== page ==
Photo Credit: Eneko Uruñuela, Unsplash.com

Yoga is a powerful tool to practice using our body in order to be in the God Force.

Over the next few articles, I’d like to inspire you to use yoga. In particular, three types of yoga: asana, pranayama, and karma yoga. Whether you’re a practiced yoga student, just curious, or somewhere in between, I’ll–as always–bring you something new to consider.

Did you know that there are actually eight “limbs” of yoga? I primarily focus on asana and pranayama. This is because they’re great, yet simple, ways to practice stilling the mind and body.

In addition, karma yoga, while not technically one of the eight limbs, is a great way to work on the ego. Karma yoga’s more of an overall mindset in yoga that focuses on helping others.

Why Yoga?

I’ve found that it’s wise to use many tools, both eastern and western, to unite with the Divine. Doing this gives you a broad foundation and hastens your pace. Just having some familiarity with these three forms of yoga will serve you in innumerable ways throughout your entire life.

Yoga Means “Union”

The word yoga comes from the Sanskrit root word “yug,” which literally means to yoke or unite. Yoga’s been practiced for thousands of years, originating in India in approximately 200 CE. It was written down in the sacred Hindu text, The Yoga Sutra of Patanjali.

Yoga is a set of practices that are designed to bring the human to enlightenment. This is done through union of the body, mind, and spirit with the Divine.

Not only is yoga spiritual, but it also has practical benefits! Medical science has measured and acknowledged that yoga lowers blood pressure and results in less cortisol stimulus. In addition, karma yoga brings an attitude that not only elevates our consciousness, but also our mood. Medical science has proven how mood impacts the health of our body.

Secular Yoga

Typically, today when we hear the term “yoga,” most people think of what I call “secular” yoga.

While still wonderful and healthy, there’s usually no spiritual undertone to the secular version. They’re primarily body postures–with sometimes a bit of breathing instruction added. This type of yoga’s usually done in group classes with a teacher at a gym or following a video in the home. Classes offered at a yoga studio with a yoga instructor are more likely to bring the spiritual aspect to the poses.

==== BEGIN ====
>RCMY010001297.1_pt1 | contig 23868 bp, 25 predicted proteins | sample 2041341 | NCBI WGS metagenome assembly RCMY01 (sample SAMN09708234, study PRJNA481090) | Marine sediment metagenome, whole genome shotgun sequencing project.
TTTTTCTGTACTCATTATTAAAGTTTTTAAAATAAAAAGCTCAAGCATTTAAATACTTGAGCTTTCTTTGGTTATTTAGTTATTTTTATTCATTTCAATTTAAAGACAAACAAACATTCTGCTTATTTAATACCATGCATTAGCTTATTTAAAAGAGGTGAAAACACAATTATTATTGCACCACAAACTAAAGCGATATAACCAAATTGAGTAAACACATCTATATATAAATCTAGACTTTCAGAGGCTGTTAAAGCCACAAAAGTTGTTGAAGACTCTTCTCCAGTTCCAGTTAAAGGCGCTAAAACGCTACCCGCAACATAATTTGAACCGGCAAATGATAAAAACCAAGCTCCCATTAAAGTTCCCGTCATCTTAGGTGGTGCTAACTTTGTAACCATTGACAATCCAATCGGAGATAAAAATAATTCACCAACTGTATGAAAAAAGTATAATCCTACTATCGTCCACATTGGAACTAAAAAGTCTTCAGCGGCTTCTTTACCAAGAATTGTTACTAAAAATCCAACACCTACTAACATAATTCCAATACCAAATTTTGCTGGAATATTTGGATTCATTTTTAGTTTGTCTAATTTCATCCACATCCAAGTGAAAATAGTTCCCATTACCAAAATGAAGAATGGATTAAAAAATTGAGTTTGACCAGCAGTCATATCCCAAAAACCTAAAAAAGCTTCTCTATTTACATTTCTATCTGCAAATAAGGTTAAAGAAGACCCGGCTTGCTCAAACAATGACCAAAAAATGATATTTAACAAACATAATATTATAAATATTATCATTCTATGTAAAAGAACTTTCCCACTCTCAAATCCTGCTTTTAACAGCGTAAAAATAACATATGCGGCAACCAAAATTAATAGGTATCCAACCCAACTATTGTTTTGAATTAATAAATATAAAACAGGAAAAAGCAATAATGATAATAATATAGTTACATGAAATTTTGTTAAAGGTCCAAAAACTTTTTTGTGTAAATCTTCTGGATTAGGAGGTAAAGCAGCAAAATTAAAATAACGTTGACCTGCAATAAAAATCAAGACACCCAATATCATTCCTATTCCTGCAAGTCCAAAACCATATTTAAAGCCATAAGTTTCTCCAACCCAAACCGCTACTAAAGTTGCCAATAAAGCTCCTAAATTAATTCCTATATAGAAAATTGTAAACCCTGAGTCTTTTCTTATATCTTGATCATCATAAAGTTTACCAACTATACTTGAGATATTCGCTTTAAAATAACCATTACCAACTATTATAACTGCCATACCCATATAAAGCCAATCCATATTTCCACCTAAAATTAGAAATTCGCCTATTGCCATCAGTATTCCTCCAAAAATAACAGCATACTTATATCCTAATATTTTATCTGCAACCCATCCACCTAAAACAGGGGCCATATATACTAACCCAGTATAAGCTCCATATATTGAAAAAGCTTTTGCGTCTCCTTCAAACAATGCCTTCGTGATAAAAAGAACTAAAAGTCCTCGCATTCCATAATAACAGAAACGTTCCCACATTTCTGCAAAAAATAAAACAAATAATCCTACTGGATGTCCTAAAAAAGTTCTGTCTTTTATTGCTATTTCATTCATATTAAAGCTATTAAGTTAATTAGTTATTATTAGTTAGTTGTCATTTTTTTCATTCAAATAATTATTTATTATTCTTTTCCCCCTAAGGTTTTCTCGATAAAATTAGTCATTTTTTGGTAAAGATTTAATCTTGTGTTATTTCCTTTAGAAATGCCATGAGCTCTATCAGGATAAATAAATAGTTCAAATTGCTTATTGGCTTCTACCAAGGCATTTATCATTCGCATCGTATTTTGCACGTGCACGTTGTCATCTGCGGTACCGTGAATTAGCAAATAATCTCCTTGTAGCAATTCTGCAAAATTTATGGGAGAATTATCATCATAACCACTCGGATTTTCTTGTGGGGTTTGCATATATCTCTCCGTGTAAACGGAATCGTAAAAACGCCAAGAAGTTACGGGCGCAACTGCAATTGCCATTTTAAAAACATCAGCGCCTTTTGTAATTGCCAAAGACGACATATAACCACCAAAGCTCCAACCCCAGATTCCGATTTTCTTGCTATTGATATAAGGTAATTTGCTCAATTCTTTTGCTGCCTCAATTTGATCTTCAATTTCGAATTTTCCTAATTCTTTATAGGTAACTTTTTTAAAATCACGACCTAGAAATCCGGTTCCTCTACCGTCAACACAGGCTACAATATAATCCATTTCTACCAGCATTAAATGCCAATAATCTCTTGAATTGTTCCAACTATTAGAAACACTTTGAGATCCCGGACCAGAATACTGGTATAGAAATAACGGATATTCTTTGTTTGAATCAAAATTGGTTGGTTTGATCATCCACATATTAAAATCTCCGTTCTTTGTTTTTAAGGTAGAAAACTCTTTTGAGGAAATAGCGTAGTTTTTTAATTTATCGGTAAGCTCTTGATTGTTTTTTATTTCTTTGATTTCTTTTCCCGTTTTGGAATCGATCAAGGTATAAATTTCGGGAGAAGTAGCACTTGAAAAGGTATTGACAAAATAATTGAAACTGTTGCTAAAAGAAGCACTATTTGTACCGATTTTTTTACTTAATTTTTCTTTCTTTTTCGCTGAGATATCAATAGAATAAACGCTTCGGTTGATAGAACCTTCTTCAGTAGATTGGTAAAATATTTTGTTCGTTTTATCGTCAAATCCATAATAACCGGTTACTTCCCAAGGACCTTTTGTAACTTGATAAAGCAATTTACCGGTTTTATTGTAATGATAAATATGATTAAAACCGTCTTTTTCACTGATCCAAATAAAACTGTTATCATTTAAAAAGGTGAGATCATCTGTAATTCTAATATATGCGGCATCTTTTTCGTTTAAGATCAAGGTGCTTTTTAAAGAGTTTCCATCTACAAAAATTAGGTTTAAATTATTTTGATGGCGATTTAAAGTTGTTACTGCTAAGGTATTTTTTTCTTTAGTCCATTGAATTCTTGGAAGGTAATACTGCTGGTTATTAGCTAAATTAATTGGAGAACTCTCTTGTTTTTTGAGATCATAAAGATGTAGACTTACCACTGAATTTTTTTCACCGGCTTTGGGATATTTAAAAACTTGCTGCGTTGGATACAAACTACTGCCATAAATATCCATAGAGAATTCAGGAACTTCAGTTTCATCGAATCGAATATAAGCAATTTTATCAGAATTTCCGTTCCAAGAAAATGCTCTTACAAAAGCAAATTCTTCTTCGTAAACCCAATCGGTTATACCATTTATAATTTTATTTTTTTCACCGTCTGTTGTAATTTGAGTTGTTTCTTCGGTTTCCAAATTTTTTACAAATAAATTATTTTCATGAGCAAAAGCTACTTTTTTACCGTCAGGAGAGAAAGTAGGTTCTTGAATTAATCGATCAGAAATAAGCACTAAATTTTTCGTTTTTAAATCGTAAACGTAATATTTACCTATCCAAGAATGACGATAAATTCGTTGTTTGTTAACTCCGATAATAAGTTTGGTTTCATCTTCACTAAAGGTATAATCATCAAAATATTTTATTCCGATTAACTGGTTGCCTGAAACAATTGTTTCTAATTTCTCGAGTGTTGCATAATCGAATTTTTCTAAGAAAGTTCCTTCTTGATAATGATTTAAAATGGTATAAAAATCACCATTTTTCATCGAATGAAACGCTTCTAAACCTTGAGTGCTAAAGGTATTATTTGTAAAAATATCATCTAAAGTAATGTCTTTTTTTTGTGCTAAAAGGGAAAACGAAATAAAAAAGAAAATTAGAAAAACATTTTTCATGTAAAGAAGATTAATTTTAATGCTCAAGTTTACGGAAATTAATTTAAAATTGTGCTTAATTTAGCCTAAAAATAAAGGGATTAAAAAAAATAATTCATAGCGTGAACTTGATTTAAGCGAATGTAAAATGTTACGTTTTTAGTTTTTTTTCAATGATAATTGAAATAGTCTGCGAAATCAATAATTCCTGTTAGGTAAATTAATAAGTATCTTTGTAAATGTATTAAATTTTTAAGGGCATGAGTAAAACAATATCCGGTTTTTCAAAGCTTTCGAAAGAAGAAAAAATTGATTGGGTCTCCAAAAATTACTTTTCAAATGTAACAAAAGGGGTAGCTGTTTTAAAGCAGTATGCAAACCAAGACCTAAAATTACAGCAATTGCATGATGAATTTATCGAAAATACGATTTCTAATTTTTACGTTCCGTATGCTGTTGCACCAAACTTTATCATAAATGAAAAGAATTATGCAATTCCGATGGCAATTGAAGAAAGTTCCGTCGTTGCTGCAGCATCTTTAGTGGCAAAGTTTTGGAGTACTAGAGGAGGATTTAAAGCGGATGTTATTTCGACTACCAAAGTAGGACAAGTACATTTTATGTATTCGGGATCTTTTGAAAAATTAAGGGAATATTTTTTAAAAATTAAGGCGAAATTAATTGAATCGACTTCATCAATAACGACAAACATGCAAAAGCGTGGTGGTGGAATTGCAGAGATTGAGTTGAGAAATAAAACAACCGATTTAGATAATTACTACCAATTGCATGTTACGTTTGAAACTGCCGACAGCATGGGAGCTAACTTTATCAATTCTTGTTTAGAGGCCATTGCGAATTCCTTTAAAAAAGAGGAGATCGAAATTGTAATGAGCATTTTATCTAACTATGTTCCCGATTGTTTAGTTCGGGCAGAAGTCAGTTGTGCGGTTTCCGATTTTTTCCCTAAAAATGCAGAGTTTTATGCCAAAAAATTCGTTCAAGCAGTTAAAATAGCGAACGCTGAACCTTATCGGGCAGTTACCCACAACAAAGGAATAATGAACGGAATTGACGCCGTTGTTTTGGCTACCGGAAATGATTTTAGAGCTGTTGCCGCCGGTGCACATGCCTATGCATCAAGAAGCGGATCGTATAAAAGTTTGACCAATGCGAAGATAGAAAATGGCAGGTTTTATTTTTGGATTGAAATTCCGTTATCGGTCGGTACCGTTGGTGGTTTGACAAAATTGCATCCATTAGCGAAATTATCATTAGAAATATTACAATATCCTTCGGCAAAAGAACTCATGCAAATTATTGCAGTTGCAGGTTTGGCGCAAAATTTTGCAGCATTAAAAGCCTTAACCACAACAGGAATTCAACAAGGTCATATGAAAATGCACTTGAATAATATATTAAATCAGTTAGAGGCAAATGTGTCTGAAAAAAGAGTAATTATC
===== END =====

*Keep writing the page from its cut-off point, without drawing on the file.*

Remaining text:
Even still, all of this secular yoga falls under only one limb of yoga; asana. There’s MUCH MORE to yoga!

The Eight Limbs of Yoga

On my spiritual path, I’ve used both secular and spiritual yoga. The results have been so spectacular for me that I’m driven to share a few of them with you.

First, let’s look at the larger context of yoga. The path of yoga includes eight parts (or “limbs”):

  1. Yama: Universal morality
  2. Niyama: Personal observances
  3. Asanas: Body postures
  4. Pranayama (and Mantra): Breathing exercises, and control of prana
  5. Pratyahara: Control of the senses
  6. Dharana: Concentration and cultivating inner perceptual awareness
  7. Dhyana: Devotion, Meditation on the Divine
  8. Samadhi: Union with the Divine

I love how William J.D. Doran, artist, Yoga instructor, and certified life coach, describes the path or practice of yoga,

“The practice of yoga is an art and science dedicated to creating union between body, mind, and spirit. Its objective is to assist the practitioner in using the breath and body to foster an awareness of ourselves as individualized beings intimately connected to the unified whole of creation. Upon practicing all eight limbs it becomes self-evident that no one element is elevated over another in a hierarchical order. Each is part of a holistic focus which eventually brings completeness to the individual as they find their connectivity to the divine.”

Yoga Potluck

It’s helpful to understand the bigger context of any spiritual practice we’re considering. However, there’s no rule that says we have to eat the entire menu!

I encourage Tree of Life Sanctuary’s Spiritual Satisfaction colleagues to first experiment with asana, pranayama, and karma yoga. If any of these resonates strongly and pulls them deeper, then I tell them to go for it.

In the upcoming articles, I’ll offer one yoga practice each for asana, pranayama, and karma yoga. I encourage you to experiment with them as you will. It’s also totally worthwhile to try yoga practices that you learn from other organizations. You’re your own best guide in choosing where to explore.

Either way, expand your comfort zone and stretch yourself to try something new. Sit, breathe, be still, stay awake, and be of service. Your Divinity awaits you deep inside in the Silence.

Ready, Set, Action!

As always, I invite you to explore these topics in your own unique way, by yourself or with others. Share with me about how it’s going and what blocks you’re running into. You can use the comment section below, or for more privacy, email me at [email protected].

I’ve devoted my life to the uncovering of my Divine self. Because of the blissful results, I’m committed to supporting fellow seekers in the uncovering of their Divine self. One way I do this is through the Spiritual Satisfaction group coaching program that I created. It includes a self-assessment on the topics I’ve discussed in this article.

If you’d like to learn more about it, please join me and the Tree of Life Sanctuary coaching team in one of our regular complimentary information webinars. Click here to learn more.

Photo Credit: Eneko Uruñuela, Unsplash.com